And that’s just the tip of the iceberg. Tenant have been suffering from neglect and harassment for years. No heat and hot water for days at a time. Elevators that are broken as often as they work. Ceilings that have collapsed or are missing entirely. Repairs that should take hours take months to complete — and then, they are only patchwork. One building hasn’t had gas since August. These conditions are unjust, and tenants are demanding change. 
 
On Tuesday at City Hall, we say enough is enough! We demand safe, permanent, and affordable housing. If Colonial Management won’t take care of these buildings, we demand that the bank sell them to someone who can. 
Will you stand with us on Tuesday morning?
 
For more information, or to let us know you’ll be there, contact Kerri White at 212-479-3358  or at kwhite@uhab.org

Tenants Unite To Address Gentrification

Everybody’s talking about gentrification. The term has been on the receiving end of a lot of positive press from NY Mag and NPR. On the other side of the debate, some activists in Philadelphia are trying to get the United Nations to consider gentrification a human rights violation. And just this morning, the NY Times wrote about several cities that are using progressive tax abatement programs to fight gentrification.

On Friday, February 28th, over 75 tenants from across Crown Heights  gathered outside 1059 Union Street, a building that is home to 34 families and owned by BCB Properties, to protest the cycle of displacement and rent-overcharges. The demonstration announced the creation of the Crown Heights Tenant Union (CHTU), a resident led effort to demand community control over housing in Crown Heights.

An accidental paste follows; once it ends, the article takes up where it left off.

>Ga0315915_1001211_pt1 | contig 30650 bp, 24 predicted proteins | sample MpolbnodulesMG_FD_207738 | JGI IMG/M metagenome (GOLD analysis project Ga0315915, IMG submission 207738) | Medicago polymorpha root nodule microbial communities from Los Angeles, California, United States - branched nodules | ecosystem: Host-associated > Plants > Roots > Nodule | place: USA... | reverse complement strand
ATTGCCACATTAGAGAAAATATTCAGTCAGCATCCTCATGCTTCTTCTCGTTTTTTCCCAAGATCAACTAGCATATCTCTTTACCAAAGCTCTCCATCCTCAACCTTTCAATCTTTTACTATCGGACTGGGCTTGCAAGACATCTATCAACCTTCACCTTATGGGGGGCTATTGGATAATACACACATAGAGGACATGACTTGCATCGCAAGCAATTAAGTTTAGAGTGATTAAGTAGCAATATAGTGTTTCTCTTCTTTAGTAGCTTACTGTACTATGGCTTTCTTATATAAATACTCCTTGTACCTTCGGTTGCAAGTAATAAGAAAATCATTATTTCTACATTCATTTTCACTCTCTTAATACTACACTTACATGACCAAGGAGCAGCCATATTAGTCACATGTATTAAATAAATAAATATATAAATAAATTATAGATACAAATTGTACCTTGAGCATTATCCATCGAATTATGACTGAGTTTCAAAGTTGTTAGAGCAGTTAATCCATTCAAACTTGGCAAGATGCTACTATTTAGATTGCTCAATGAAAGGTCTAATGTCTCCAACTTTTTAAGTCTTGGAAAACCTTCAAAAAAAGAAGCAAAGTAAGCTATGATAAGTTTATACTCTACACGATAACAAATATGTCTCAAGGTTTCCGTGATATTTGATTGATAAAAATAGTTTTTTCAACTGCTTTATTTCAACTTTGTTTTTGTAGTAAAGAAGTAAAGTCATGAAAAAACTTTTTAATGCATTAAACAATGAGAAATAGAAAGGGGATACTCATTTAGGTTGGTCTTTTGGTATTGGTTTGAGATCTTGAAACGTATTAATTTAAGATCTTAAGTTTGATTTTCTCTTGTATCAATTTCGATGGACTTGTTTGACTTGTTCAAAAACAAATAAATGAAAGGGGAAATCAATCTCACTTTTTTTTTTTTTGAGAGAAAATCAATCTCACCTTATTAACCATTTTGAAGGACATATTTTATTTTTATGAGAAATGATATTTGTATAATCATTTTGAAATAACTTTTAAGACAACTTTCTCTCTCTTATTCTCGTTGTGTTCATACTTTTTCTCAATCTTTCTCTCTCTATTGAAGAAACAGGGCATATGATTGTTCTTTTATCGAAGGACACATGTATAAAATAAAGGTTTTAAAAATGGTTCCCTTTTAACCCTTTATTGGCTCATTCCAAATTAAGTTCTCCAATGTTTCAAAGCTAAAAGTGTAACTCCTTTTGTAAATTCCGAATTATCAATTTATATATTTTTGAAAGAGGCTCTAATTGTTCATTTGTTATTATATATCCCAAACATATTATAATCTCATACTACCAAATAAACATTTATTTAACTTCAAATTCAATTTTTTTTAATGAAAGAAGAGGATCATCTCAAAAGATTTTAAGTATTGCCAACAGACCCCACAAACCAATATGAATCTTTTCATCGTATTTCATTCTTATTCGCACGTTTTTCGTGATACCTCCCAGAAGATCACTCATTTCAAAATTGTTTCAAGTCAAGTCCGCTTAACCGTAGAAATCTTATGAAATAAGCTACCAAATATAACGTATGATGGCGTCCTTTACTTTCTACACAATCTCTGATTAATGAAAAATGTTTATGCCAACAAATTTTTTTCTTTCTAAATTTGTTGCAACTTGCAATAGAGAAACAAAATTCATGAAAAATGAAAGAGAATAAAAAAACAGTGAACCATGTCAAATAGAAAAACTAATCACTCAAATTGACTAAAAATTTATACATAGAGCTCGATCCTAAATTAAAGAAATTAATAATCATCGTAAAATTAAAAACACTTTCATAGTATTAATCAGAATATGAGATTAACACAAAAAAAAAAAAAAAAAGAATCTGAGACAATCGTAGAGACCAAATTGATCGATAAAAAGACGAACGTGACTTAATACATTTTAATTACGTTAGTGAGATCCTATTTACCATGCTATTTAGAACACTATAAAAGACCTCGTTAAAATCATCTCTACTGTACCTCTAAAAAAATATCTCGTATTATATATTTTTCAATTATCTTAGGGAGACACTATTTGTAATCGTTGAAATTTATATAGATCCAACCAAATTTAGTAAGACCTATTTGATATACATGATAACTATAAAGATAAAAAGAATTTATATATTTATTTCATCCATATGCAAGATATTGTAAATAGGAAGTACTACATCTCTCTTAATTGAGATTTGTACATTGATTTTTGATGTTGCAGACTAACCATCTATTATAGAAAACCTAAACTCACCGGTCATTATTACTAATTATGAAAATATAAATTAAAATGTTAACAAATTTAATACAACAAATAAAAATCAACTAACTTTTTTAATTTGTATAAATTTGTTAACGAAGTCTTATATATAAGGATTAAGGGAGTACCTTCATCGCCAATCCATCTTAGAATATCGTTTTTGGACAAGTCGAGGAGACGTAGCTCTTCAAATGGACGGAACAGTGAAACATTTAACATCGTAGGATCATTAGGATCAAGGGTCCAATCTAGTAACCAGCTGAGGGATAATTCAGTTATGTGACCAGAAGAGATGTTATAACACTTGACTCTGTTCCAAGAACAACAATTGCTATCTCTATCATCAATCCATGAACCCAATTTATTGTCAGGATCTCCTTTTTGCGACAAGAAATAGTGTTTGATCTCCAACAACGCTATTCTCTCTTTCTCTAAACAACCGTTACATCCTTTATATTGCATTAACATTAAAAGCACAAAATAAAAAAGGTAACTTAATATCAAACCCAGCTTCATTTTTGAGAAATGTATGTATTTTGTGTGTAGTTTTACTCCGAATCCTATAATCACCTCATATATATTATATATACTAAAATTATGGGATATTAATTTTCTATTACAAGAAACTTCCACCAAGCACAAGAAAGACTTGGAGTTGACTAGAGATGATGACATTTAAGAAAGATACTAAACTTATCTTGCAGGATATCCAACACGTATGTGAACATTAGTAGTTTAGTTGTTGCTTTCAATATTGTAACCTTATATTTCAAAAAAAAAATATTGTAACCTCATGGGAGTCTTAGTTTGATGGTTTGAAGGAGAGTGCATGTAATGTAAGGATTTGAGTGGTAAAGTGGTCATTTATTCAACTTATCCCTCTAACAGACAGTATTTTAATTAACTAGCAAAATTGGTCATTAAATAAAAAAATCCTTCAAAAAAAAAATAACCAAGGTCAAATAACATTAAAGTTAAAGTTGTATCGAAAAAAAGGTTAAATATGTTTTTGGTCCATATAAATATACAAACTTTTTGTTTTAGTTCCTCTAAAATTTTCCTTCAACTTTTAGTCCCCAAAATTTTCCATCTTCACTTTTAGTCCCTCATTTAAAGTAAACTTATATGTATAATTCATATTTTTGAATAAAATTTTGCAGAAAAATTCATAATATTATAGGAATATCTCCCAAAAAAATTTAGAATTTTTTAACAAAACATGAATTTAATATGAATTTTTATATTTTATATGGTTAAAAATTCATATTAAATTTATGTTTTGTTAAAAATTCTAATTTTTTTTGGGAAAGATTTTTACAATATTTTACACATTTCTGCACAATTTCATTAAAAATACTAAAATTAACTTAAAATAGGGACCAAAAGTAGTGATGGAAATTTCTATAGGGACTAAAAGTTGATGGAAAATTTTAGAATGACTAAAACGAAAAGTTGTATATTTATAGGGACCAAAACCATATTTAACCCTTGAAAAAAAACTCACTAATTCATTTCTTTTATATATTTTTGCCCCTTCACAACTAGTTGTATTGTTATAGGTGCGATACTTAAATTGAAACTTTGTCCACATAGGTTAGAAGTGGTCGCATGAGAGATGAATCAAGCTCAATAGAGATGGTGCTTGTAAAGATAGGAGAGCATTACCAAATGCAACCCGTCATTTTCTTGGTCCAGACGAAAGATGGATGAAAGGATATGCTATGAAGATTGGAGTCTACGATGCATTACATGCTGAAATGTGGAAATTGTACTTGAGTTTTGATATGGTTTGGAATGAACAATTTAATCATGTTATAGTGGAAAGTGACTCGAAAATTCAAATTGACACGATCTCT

Crown Heights (along with nearby Bedford Stuyvesant and farther north Bushwick) is ground zero in the struggle over gentrification in Brooklyn. The neighborhood is rapidly changing. According to Spike Lee,

Then comes the motherfuckin’ Christopher Columbus Syndrome. You can’t discover this! We been here…I mean, they just move in the neighborhood. You just can’t come in the neighborhood. I’m for democracy and letting everybody live but you gotta have some respect. You can’t just come in when people have a culture that’s been laid down for generations and you come in and now shit gotta change because you’re here? Get the fuck outta here. Can’t do that!

Lee’s criticism is as valid as it is impassioned, and to us it demonstrates just how high emotions run when you speak about gentrification in Brooklyn. And the ensuing outrage reflects how difficult gentrification is to talk about. Obviously gentrification so painful because of it’s associations with displacement, fractured neighborhoods, and disintegration of an close knit cultural community. In lamenting the cultural disrespect that new neighbors can display, Lee neglects to make a structural criticism of the capital processes that drive gentrification, and he neglects to give listeners an idea about how neighborhoods can fight it.

That’s where the CHTU comes in. The CHTU is using an inclusive and resident driven model to identify the true drivers of gentrification (hint: brokers and real estate capitalists who use their power as landowners to re-brand neighborhoods to middle/upper class tastes), and then, to fight them.

CHTU uses the slogan “Unite and Fight” to signify the importance of long-term tenants and newer tenants coming together in solidarity against the cycle of displacement and rent-overcharges. A tenant-driven effort to get landlords across the neighborhood to agree to a list of demands, the CHTU believes that homes are for people, not for profit. Demands range from a five-year rent freeze to prioritizing repairs in old apartments over renovations in new apartments to limiting the ability of landlords to pressure tenants to leave via buyouts.